• attending upon the drawing up of bonds
  • drawing mercantile documents, deeds, sales or purchases of property, and wills in English and (via translation), in foreign languages for use in Britain, the Commonwealth and other foreign countries
  • providing documents to deal with the administration of the estate of people who are abroad, or own property abroad
  • authenticating personal documents and information for immigration or emigration purposes, or to apply to marry, divorce, adopt children[22] or to work abroad
  • verification of translations from foreign languages to English and vice versa
  • taking evidence in England and Wales as a commissioner for oaths for foreign courts
  • provision of notarial copies
  • preparing and witnessing powers of attorney, corporate records, contracts for use in Britain or overseas
  • authenticating company and business documents and transactions
  • international Internet domain name transfers

Scotland

Notaries public have existed in Scotland since the 13th century and developed as a distinct element of the Scottish legal profession. Those who wish to practice as a notary must petition the Court of Session. This petition is usually presented at the same time as a petition to practice as a solicitor, but can sometimes be earlier or later. However, to qualify, a notary must hold a current Practising Certificate from the Law Society of Scotland, a new requirement from 2007, before which all Scottish solicitors were automatically notaries.

Whilst notaries in Scotland are always solicitors, the profession remains separate in that there are additional rules and regulations governing notaries and it is possible to be a solicitor, but not a notary. Since 2007 an additional Practising Certificate is required, so now most, but not all, solicitors in Scotland are notaries - a significant difference from the English profession. They are also separate from notaries in other jurisdictions of the United Kingdom.[23]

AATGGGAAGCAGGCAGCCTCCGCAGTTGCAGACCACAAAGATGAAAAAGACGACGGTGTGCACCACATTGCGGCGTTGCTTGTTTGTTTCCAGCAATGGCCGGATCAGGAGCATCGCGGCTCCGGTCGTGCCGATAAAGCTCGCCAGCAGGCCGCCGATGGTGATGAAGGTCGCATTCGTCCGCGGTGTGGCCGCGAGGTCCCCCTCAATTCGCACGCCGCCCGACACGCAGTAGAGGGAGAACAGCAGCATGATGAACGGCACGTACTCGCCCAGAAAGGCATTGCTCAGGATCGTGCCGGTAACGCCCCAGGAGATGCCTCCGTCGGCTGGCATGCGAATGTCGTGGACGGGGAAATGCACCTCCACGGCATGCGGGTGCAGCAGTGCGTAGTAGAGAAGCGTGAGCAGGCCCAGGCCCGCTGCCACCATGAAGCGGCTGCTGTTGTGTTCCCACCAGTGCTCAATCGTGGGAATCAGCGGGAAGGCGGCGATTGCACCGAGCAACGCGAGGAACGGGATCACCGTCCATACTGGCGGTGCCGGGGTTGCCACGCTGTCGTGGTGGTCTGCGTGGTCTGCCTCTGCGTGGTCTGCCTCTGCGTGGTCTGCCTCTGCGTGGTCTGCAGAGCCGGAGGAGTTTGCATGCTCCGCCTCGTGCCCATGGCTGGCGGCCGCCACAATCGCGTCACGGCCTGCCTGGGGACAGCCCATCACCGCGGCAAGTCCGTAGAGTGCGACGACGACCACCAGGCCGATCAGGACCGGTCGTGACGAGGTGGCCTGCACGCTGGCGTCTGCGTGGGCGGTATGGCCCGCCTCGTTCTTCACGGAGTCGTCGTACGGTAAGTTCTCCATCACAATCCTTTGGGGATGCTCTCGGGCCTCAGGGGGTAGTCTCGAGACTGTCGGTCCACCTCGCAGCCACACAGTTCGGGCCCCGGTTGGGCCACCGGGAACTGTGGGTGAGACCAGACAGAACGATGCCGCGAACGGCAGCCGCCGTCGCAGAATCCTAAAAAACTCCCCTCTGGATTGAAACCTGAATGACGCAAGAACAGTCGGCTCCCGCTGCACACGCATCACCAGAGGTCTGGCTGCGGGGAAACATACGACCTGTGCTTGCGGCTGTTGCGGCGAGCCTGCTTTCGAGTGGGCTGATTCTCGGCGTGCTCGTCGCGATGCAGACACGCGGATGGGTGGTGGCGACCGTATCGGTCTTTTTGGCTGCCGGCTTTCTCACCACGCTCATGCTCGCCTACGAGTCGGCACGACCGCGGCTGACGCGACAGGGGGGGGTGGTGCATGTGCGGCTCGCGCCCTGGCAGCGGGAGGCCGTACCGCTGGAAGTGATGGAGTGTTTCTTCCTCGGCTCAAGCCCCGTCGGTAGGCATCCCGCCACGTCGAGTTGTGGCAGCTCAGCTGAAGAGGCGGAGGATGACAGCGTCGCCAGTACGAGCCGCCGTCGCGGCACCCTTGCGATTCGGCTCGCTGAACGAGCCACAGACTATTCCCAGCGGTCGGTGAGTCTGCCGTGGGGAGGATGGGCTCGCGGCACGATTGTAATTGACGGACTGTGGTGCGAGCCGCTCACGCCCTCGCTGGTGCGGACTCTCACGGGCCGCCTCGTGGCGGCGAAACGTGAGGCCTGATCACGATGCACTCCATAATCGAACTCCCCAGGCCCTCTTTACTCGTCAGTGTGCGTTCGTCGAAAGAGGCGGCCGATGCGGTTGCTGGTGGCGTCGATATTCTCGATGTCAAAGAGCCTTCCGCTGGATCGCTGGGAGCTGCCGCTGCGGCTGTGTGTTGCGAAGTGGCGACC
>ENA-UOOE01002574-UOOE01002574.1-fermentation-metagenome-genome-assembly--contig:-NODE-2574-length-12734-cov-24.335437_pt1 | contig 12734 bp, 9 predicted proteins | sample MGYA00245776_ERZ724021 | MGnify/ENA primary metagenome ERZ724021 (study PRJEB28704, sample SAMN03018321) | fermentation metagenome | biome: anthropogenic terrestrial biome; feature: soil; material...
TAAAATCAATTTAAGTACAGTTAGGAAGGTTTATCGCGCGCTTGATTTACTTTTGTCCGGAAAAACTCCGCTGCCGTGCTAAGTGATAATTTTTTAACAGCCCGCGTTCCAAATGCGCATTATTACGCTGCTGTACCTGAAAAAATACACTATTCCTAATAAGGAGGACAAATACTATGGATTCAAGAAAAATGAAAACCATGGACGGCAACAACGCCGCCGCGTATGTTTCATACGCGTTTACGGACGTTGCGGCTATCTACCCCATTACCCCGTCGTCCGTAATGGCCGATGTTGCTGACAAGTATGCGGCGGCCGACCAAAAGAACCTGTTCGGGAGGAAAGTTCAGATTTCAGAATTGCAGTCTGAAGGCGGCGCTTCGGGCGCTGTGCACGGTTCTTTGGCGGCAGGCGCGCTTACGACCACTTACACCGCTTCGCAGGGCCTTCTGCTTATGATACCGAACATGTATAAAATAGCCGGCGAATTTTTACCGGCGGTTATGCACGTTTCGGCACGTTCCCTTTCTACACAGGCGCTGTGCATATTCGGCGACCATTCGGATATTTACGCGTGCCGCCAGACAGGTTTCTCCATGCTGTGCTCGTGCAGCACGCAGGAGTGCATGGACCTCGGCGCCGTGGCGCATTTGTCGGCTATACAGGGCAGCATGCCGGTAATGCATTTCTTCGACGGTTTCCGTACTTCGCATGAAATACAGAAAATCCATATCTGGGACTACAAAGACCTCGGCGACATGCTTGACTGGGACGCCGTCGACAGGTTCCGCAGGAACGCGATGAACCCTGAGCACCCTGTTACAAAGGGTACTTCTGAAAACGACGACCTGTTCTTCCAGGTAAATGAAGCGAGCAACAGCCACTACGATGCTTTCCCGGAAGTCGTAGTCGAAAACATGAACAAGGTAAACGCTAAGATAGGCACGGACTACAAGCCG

The profession is administered by the Council of the Law Society of Scotland under the Law Reform (Miscellaneous Provisions) (Scotland) Act 1990.

In Scotland, the duties and services provided by the notary are similar to England and Wales, although they are needed for some declarations in divorce matters for which they are not in England. Their role declined following the Law Agents (Scotland) Amendment Act 1896 which stipulated only enrolled law agents could become notaries and the Conveyancing (Scotland) Act 1924 which extended notarial execution to law agents. The primary functions[24] of a Scottish notary are:

  • oaths, affidavits, and affirmations
  • affidavits in undefended divorces and for matrimonial homes
  • maritime protests
  • execution or certification for foreign jurisdictions, e.g., estates, court actions, powers of attorney, etc.
  • notarial execution for the blind or illiterate
  • entry of a person to overseas territories
  • completion of the documentation required for the registration of a company in certain foreign jurisdictions; and
  • drawing for repayment of Bonds of Debenture

United States

In the United States, a Notary Public is a person appointed by a state government (e.g., the governor, lieutenant governor, state secretary, or in some cases the state legislature) and whose primary role is to serve the public as an impartial witness when important documents are signed. Since the notary is a state officer, a notary's duties may vary widely from state to state and in most cases bars a notary from acting outside their home state unless they also have a commission there as well.